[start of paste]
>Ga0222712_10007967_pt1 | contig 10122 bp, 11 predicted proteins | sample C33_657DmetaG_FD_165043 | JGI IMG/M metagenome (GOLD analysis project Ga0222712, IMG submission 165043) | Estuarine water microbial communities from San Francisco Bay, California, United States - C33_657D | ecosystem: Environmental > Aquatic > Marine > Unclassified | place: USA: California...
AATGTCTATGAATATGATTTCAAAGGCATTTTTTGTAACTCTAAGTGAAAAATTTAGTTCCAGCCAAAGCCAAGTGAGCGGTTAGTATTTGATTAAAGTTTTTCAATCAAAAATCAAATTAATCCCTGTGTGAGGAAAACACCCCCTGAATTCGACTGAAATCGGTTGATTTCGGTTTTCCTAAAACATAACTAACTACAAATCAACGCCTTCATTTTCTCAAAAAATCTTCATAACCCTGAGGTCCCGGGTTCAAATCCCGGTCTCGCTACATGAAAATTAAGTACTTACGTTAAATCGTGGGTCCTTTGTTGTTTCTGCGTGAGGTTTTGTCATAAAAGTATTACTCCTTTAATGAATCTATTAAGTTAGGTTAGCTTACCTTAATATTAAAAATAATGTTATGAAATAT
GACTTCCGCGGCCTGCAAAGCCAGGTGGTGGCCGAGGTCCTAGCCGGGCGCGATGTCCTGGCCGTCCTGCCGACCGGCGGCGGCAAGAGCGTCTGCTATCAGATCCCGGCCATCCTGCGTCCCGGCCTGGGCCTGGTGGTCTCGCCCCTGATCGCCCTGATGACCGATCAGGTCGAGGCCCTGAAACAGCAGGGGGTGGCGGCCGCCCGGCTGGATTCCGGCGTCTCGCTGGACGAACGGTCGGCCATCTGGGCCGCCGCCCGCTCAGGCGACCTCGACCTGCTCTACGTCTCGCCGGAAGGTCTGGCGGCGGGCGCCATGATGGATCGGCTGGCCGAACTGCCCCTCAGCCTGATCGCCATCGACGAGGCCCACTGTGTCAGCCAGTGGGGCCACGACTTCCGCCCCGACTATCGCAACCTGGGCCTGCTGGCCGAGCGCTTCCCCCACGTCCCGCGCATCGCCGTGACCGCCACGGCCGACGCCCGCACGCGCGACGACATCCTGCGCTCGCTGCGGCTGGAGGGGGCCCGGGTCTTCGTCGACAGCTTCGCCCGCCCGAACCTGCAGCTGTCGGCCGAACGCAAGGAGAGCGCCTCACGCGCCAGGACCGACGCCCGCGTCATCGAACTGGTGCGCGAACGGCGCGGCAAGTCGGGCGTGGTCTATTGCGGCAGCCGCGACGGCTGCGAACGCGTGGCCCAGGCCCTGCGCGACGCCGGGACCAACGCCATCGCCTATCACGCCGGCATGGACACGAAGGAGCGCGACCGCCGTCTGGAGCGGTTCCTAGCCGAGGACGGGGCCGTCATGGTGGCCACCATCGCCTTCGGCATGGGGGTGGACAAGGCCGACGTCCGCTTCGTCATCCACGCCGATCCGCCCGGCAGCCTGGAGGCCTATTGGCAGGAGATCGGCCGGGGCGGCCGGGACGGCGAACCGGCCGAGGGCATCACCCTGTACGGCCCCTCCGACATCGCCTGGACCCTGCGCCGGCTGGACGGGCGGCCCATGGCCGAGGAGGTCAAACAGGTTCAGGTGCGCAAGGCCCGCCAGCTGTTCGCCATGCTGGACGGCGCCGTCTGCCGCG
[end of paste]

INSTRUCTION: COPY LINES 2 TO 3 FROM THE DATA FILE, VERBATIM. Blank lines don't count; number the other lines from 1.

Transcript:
AATGTCTATGAATATGATTTCAAAGGCATTTTTTGTAACTCTAAGTGAAAAATTTAGTTCCAGCCAAAGCCAAGTGAGCGGTTAGTATTTGATTAAAGTTTTTCAATCAAAAATCAAATTAATCCCTGTGTGAGGAAAACACCCCCTGAATTCGACTGAAATCGGTTGATTTCGGTTTTCCTAAAACATAACTAACTACAAATCAACGCCTTCATTTTCTCAAAAAATCTTCATAACCCTGAGGTCCCGGGTTCAAATCCCGGTCTCGCTACATGAAAATTAAGTACTTACGTTAAATCGTGGGTCCTTTGTTGTTTCTGCGTGAGGTTTTGTCATAAAAGTATTACTCCTTTAATGAATCTATTAAGTTAGGTTAGCTTACCTTAATATTAAAAATAATGTTATGAAATAT
GACTTCCGCGGCCTGCAAAGCCAGGTGGTGGCCGAGGTCCTAGCCGGGCGCGATGTCCTGGCCGTCCTGCCGACCGGCGGCGGCAAGAGCGTCTGCTATCAGATCCCGGCCATCCTGCGTCCCGGCCTGGGCCTGGTGGTCTCGCCCCTGATCGCCCTGATGACCGATCAGGTCGAGGCCCTGAAACAGCAGGGGGTGGCGGCCGCCCGGCTGGATTCCGGCGTCTCGCTGGACGAACGGTCGGCCATCTGGGCCGCCGCCCGCTCAGGCGACCTCGACCTGCTCTACGTCTCGCCGGAAGGTCTGGCGGCGGGCGCCATGATGGATCGGCTGGCCGAACTGCCCCTCAGCCTGATCGCCATCGACGAGGCCCACTGTGTCAGCCAGTGGGGCCACGACTTCCGCCCCGACTATCGCAACCTGGGCCTGCTGGCCGAGCGCTTCCCCCACGTCCCGCGCATCGCCGTGACCGCCACGGCCGACGCCCGCACGCGCGACGACATCCTGCGCTCGCTGCGGCTGGAGGGGGCCCGGGTCTTCGTCGACAGCTTCGCCCGCCCGAACCTGCAGCTGTCGGCCGAACGCAAGGAGAGCGCCTCACGCGCCAGGACCGACGCCCGCGTCATCGAACTGGTGCGCGAACGGCGCGGCAAGTCGGGCGTGGTCTATTGCGGCAGCCGCGACGGCTGCGAACGCGTGGCCCAGGCCCTGCGCGACGCCGGGACCAACGCCATCGCCTATCACGCCGGCATGGACACGAAGGAGCGCGACCGCCGTCTGGAGCGGTTCCTAGCCGAGGACGGGGCCGTCATGGTGGCCACCATCGCCTTCGGCATGGGGGTGGACAAGGCCGACGTCCGCTTCGTCATCCACGCCGATCCGCCCGGCAGCCTGGAGGCCTATTGGCAGGAGATCGGCCGGGGCGGCCGGGACGGCGAACCGGCCGAGGGCATCACCCTGTACGGCCCCTCCGACATCGCCTGGACCCTGCGCCGGCTGGACGGGCGGCCCATGGCCGAGGAGGTCAAACAGGTTCAGGTGCGCAAGGCCCGCCAGCTGTTCGCCATGCTGGACGGCGCCGTCTGCCGCG